According to some experts, the Grand Kabyle region has become a fertile field for evangelization by Western Christians who often visit the area. Nineteen Christian philanthropic organizations are also active, making a claim of an average of 6 converts per day.

The U. S. Bureau of Democracy & Human Rights of the Department of State estimates that the number of non-Muslims in Algeria has reached 500,000. They attend 300 churches, most of which are in the Kabyle region. [30]

Again, this is a report from an Algerian online news service, and cannot be easily dismissed as Christian propaganda.

Amazigh (Berber) self-assertion has increased in recent years, and is a positive sign. As Berber specialist Bruce Maddy-Weitzman put it:

There is even a body called the World Amazigh [Berber] Congress, established in 1997 and headquartered in Paris, that brings together constituent associations in periodic gatherings. And even as they decry the perfidious, leveling impact of globalization processes on indigenous cultures, Amazigh activists have enjoyed the benefits thereof, maintaining an active presence in the cyber-world …. There they come into partial alliance with other “civil society” forces such as the women’s and human rights groups and the liberal political voices and bloggers of North Africa’s overwhelmingly youthful population.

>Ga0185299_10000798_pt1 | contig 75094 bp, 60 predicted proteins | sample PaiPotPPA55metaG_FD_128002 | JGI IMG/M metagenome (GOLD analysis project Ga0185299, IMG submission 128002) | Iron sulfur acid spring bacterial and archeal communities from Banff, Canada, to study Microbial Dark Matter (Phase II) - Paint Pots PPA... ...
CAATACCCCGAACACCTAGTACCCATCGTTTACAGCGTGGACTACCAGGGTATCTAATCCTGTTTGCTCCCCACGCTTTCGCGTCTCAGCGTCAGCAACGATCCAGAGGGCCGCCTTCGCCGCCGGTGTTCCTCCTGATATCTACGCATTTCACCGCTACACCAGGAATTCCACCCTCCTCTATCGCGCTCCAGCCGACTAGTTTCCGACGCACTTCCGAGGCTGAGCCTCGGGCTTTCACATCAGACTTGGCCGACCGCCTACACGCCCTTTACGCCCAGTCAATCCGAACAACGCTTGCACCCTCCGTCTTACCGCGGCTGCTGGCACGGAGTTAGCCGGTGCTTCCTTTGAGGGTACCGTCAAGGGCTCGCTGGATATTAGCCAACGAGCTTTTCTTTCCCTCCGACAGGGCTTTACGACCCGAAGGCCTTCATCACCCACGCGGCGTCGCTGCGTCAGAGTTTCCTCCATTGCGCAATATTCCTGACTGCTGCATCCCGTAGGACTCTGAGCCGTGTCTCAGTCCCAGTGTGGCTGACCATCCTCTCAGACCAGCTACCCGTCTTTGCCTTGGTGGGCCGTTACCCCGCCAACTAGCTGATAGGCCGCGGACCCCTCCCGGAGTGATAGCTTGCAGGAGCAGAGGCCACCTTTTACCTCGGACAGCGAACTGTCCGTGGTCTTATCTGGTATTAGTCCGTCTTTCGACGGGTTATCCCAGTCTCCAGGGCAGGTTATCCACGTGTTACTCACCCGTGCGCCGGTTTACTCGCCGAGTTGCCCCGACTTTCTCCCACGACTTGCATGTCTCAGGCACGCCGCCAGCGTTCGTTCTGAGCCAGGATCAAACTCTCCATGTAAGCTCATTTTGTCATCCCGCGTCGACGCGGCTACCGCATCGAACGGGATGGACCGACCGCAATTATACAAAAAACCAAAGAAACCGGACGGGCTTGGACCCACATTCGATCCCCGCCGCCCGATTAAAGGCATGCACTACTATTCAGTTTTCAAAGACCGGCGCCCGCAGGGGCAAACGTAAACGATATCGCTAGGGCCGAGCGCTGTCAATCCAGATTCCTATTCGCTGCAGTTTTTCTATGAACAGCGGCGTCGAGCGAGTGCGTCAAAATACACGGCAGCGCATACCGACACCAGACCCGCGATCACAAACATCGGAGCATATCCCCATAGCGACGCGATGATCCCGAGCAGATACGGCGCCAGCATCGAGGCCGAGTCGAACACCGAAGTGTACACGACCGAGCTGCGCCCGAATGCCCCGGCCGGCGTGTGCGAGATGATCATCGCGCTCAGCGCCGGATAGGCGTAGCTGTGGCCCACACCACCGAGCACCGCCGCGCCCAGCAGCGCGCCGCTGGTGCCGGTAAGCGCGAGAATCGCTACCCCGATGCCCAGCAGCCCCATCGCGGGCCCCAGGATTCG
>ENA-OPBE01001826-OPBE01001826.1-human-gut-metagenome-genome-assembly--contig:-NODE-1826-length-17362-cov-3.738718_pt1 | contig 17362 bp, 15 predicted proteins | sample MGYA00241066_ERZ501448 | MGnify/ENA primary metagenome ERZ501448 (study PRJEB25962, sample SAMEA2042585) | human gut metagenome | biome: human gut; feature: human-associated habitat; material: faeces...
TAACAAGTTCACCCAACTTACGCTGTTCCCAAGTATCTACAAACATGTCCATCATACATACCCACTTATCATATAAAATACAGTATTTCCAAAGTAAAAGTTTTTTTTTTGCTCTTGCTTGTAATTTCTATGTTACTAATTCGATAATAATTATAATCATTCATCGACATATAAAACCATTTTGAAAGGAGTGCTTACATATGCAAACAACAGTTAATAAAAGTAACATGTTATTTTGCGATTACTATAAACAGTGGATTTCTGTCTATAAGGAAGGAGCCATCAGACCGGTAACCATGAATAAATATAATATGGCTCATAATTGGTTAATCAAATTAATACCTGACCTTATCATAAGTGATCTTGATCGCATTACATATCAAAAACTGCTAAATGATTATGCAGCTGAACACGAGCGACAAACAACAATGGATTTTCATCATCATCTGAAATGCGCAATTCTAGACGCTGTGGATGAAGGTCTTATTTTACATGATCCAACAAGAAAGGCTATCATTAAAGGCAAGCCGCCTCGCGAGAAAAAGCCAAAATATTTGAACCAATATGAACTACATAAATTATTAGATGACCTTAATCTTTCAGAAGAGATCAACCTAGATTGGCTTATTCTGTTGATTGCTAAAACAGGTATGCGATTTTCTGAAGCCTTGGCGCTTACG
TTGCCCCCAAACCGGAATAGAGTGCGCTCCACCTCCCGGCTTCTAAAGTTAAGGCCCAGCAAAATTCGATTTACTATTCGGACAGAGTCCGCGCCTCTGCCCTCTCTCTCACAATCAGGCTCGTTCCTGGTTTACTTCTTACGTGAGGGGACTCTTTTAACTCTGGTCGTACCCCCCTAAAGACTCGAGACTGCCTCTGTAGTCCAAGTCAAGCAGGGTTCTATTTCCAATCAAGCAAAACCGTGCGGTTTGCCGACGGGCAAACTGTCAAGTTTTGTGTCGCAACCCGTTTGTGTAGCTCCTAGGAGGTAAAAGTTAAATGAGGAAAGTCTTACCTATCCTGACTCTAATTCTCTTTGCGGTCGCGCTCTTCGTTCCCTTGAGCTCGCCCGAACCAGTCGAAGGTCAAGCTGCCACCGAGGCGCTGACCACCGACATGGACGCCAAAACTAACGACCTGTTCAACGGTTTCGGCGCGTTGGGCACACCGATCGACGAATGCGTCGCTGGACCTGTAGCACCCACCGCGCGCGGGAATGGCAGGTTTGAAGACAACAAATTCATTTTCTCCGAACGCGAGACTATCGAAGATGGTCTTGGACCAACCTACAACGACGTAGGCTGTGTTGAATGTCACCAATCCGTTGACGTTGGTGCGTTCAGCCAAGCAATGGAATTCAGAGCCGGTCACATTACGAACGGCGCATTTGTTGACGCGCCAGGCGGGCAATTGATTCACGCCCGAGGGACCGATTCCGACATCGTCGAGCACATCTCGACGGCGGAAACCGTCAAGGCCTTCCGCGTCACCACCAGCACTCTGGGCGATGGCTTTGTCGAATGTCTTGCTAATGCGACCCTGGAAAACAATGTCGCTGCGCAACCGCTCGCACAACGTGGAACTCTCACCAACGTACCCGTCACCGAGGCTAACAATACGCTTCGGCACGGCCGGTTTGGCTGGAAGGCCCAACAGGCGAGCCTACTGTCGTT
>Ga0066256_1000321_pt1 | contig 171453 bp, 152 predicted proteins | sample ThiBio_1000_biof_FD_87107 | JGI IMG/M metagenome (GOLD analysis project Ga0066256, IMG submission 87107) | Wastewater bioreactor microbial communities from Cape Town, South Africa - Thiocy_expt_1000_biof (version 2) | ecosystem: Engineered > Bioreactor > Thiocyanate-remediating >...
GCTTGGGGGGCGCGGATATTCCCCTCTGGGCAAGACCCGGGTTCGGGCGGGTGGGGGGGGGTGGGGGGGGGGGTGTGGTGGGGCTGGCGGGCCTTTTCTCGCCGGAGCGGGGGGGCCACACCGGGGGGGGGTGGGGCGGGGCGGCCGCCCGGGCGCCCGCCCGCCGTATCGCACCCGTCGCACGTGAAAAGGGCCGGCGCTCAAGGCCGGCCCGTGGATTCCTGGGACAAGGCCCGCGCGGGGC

A further indication of this outward-looking, modern perspective is the fact that the movement’s overarching discourse is profoundly sympathetic to Western liberal-humanist values and strongly condemns the predominant North African political and cultural order, which prioritizes Islam and Arab identity in an uneasy and erratic coexistence with French linguistic and cultural influences. As such, the Amazigh movement leaves little or no room for other, more Islamic-centered aspects of Berber societal norms. This may well prove to be a serious shortcoming in Amazigh mobilization efforts, but to the extent that those efforts succeed, Amazighité represents a bulwark against the spread of Islamist influence. [31]